BY MATTHEW PARSONS
I’ve been looking for an excuse to write about Mad Men for a while now. This is a show that has become a fairly large part of my life, particularly in my current and ongoing state of unemployment, so I should hope that I’d have something worthwhile to say about it by now. And, finally, I think I do.
Granted, WORST may seem a strange place to say it. After all, Mad Men is a show about the 1960s, while WORST tends not to be about that. In fact, as I’ve noted before, WORST tends mostly to be about now. However, this apparent discrepancy can be reconciled thusly: Mad Men‘s 1960s setting is a giant red herring designed to keep viewers from noticing that the show is a covert social commentary about our world, today.
I’m going to prove that in a second. But first, let’s talk about the Internet.
The Internet is scary. It’s scary because change is scary. Nobody likes change, no matter how old they are, what country they’re from, or at what point in history they lived. Nowhere is that more obvious than in newsrooms in the past several years. There’s a sense that the digital age is not so much something to be adapted to as it’s something to be defended against. Given the widespread cutbacks in newsrooms everywhere, it’s easy to see why social media and blogging are sometimes seen as more of a threat than an opportunity.
I’ve experienced this firsthand. I’ve been in rooms full of long-time professional journalists where the anxiety over social media makes the air feel thick. And, after watching the most recent half-season of Mad Men, I was led to wonder whether showrunner Matt Weiner had been in rooms like that, too (I guess this is the point where it’s customary to warn you about spoilers. But, if you’re concerned about spoilers in Mad Men, you’re watching the show wrong. No matter what Matt Weiner tells you).
The season seven episode “The Monolith” takes its name from the IBM System 360, a room-sized 1960s computer that the advertising agency at the centre of Mad Men installs in what was once its employee lounge. Its tall, rectangular central console resembles that other famously sinister symbol of human progress, the monolith from Stanley Kubrick’s 2001: A Space Odyssey. If, like some of my friends, you’ve never gotten past the first few minutes with the monkeys, the monolith seems to turn up every time that humanity makes a technological leap forward.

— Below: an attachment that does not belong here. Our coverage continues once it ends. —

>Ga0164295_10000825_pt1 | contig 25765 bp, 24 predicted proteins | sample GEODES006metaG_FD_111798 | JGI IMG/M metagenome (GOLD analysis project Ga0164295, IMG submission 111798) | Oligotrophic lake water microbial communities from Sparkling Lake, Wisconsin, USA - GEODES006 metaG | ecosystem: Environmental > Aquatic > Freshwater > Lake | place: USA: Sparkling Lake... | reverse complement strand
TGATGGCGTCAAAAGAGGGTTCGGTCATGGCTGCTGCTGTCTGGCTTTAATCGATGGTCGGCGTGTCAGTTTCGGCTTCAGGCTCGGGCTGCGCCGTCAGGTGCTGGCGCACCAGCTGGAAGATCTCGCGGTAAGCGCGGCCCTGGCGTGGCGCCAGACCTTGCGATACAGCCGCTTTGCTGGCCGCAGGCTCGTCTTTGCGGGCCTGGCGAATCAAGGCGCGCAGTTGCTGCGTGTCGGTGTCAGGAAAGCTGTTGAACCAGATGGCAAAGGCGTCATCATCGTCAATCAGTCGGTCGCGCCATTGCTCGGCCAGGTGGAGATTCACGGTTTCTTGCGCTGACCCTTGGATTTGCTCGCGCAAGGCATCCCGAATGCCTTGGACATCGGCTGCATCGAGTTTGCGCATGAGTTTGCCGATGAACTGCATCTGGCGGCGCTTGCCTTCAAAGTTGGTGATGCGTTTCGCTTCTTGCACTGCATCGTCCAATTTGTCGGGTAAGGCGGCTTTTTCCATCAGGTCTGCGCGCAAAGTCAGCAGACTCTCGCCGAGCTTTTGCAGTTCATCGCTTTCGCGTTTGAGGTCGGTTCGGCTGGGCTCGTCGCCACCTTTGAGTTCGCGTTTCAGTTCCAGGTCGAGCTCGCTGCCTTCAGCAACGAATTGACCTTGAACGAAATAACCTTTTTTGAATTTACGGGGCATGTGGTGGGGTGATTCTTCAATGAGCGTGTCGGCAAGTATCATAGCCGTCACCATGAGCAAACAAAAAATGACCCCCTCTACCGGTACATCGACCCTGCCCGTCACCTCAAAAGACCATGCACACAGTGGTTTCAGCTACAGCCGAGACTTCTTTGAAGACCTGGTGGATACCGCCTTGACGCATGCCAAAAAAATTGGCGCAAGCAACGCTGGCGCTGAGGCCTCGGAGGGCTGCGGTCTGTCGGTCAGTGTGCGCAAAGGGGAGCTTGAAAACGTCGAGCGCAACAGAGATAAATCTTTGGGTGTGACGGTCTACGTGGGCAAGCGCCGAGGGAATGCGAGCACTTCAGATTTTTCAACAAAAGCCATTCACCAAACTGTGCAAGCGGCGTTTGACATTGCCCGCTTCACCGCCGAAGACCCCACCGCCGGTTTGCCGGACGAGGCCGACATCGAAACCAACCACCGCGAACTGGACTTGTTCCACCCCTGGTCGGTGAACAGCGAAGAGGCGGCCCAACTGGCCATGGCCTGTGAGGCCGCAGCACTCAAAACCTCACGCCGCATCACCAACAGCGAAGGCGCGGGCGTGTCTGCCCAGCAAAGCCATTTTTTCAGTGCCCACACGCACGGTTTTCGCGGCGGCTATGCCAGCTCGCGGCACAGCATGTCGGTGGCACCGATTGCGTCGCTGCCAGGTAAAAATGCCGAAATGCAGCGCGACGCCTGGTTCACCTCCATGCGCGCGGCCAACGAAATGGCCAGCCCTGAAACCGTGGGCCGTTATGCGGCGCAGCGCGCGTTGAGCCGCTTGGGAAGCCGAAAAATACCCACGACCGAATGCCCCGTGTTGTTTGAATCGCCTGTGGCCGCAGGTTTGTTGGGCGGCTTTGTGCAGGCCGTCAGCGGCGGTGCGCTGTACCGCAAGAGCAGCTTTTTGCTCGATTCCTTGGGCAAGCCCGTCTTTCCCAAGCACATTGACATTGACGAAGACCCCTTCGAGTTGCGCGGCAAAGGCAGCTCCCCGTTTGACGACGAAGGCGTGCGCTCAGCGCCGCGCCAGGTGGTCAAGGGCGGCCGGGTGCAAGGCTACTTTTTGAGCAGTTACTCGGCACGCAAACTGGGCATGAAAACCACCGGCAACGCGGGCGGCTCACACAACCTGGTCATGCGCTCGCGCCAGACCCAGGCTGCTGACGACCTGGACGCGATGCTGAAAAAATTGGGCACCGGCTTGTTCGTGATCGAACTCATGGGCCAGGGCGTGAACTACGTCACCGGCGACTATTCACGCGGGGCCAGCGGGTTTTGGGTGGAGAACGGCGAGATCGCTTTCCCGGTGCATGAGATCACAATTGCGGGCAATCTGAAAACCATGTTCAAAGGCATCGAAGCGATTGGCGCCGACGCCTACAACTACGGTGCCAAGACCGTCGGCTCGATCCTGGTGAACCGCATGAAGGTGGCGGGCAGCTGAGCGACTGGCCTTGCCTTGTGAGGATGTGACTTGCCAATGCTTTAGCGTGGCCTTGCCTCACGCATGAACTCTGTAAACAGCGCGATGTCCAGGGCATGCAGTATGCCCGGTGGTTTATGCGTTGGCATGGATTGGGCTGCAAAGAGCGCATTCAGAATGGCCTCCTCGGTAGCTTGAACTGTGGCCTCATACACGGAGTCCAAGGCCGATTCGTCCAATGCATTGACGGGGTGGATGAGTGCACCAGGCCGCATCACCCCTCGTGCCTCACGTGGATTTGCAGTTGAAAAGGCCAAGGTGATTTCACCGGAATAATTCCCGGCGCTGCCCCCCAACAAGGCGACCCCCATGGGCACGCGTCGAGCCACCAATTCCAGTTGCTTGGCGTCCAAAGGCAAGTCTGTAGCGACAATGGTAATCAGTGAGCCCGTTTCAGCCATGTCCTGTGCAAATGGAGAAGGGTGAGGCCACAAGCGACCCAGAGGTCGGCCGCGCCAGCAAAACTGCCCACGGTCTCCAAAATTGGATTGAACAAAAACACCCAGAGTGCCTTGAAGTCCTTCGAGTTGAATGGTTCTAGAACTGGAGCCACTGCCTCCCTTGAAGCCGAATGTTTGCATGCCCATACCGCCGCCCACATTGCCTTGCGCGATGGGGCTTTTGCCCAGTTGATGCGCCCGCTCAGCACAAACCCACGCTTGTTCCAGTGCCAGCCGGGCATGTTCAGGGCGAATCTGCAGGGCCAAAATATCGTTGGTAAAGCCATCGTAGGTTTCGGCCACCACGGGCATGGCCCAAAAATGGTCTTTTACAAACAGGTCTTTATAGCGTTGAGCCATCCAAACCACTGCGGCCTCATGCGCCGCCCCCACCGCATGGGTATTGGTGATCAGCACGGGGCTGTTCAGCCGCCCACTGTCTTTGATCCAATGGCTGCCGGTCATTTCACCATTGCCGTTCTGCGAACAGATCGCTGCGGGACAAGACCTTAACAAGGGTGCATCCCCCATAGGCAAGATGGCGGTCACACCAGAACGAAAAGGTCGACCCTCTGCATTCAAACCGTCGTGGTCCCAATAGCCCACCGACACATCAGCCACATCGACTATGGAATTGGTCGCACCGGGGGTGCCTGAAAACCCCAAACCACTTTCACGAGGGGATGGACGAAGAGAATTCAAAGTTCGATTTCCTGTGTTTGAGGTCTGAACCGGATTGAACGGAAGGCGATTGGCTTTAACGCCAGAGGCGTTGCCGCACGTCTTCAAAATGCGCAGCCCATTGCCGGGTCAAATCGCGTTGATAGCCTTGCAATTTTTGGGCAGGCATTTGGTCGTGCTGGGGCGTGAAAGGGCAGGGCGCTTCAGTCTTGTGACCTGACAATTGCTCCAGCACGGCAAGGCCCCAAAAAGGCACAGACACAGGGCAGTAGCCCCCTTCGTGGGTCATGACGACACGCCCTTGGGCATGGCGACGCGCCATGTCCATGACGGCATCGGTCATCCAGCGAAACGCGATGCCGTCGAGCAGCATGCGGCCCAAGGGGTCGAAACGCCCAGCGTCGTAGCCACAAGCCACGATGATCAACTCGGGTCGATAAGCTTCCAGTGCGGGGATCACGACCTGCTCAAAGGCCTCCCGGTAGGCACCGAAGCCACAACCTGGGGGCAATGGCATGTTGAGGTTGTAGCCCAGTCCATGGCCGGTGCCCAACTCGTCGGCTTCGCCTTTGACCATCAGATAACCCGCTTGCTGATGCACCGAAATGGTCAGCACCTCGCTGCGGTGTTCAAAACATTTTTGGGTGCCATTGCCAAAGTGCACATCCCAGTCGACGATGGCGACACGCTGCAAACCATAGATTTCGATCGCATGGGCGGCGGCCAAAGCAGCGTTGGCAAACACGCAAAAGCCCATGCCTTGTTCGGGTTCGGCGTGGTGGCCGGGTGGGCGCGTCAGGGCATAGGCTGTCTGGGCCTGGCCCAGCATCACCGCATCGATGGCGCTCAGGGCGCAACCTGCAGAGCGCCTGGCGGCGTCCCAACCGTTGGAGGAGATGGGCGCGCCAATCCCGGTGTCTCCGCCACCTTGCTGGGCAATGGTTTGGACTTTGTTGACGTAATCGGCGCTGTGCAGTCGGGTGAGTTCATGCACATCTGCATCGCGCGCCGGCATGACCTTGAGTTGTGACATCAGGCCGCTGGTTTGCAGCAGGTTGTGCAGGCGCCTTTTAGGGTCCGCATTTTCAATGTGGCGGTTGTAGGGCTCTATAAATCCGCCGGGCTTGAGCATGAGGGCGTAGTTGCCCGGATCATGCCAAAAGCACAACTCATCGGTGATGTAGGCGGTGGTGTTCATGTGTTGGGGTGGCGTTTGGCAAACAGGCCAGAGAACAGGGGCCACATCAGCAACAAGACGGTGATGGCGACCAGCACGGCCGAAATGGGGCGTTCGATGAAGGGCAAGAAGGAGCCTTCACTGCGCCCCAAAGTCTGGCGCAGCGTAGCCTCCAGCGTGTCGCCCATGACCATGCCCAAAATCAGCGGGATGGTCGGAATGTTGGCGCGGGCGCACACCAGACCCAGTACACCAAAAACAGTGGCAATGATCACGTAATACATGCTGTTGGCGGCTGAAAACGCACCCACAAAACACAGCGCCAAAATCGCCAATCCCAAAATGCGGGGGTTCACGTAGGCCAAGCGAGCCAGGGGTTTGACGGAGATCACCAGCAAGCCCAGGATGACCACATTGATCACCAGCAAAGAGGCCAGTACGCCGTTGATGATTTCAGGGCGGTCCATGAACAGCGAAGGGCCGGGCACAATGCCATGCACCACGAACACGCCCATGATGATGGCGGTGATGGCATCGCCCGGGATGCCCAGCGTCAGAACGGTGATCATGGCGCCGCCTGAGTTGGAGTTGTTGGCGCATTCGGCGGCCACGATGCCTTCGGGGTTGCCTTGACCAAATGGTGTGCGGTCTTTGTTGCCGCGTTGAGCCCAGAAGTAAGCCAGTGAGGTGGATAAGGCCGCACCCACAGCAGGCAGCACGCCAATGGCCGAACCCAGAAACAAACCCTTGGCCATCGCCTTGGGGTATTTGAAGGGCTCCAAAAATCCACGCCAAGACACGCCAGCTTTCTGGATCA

There’s a palpable sense of anxiety around the office that one day, those things will replace us all. The significance of the computer taking up the space where the agency’s employees used to spend the bulk of their time is not lost on our protagonist, Don Draper. Harry Crane, the show’s staunchest tech advocate, assures Don, “It’s not symbolic.”
“No,” replies Don, “it’s quite literal.”
Today’s reporters and editors must sympathize deeply with Don. Talk of algorithms, SEO, and online metrics are the 2014 equivalent of Harry Crane’s effusive remarks about the precision of computer-generated market data in 1969. And, as for computers literally replacing people, the above-mentioned newsroom cutbacks might seem to indicate that Don’s fears have come to pass.
Whether or not that’s true, the sense that technology has facilitated the demise of journalism-as-we-know-it (and many people’s jobs along with it) reflects a set of decades-old (and probably centuries-old) anxieties.
“The Internet is killing long-form journalism!”
“Twitter is killing our attention spans!”
“It’s not symbolic. It’s quite literal.”
All of this leads me to believe that Weiner and the various other writers on Mad Men have been using the contemporary media’s response to the Internet as a model for how his characters respond to scary new technology. I might be wrong, but it kind of doesn’t matter. The point that Mad Men is making, intentionally or not, is that our institutions have always been suspicious of new technology, and we are no more or less threatened today than we were in 1969. And, as both Don Draper and the present-day media are rapidly discovering, it doesn’t matter how much we resist. We all get dragged into the future eventually.
So, if you want to get a sense of how a stressed-out modern newsroom feels, watch Mad Men. And, if you want to get a real, tangible sense of how the denizens of a 1960s advertising agency might have felt about computers, all you need to do is walk into the offices of a modern-day news organization. ♦
Photo via AMC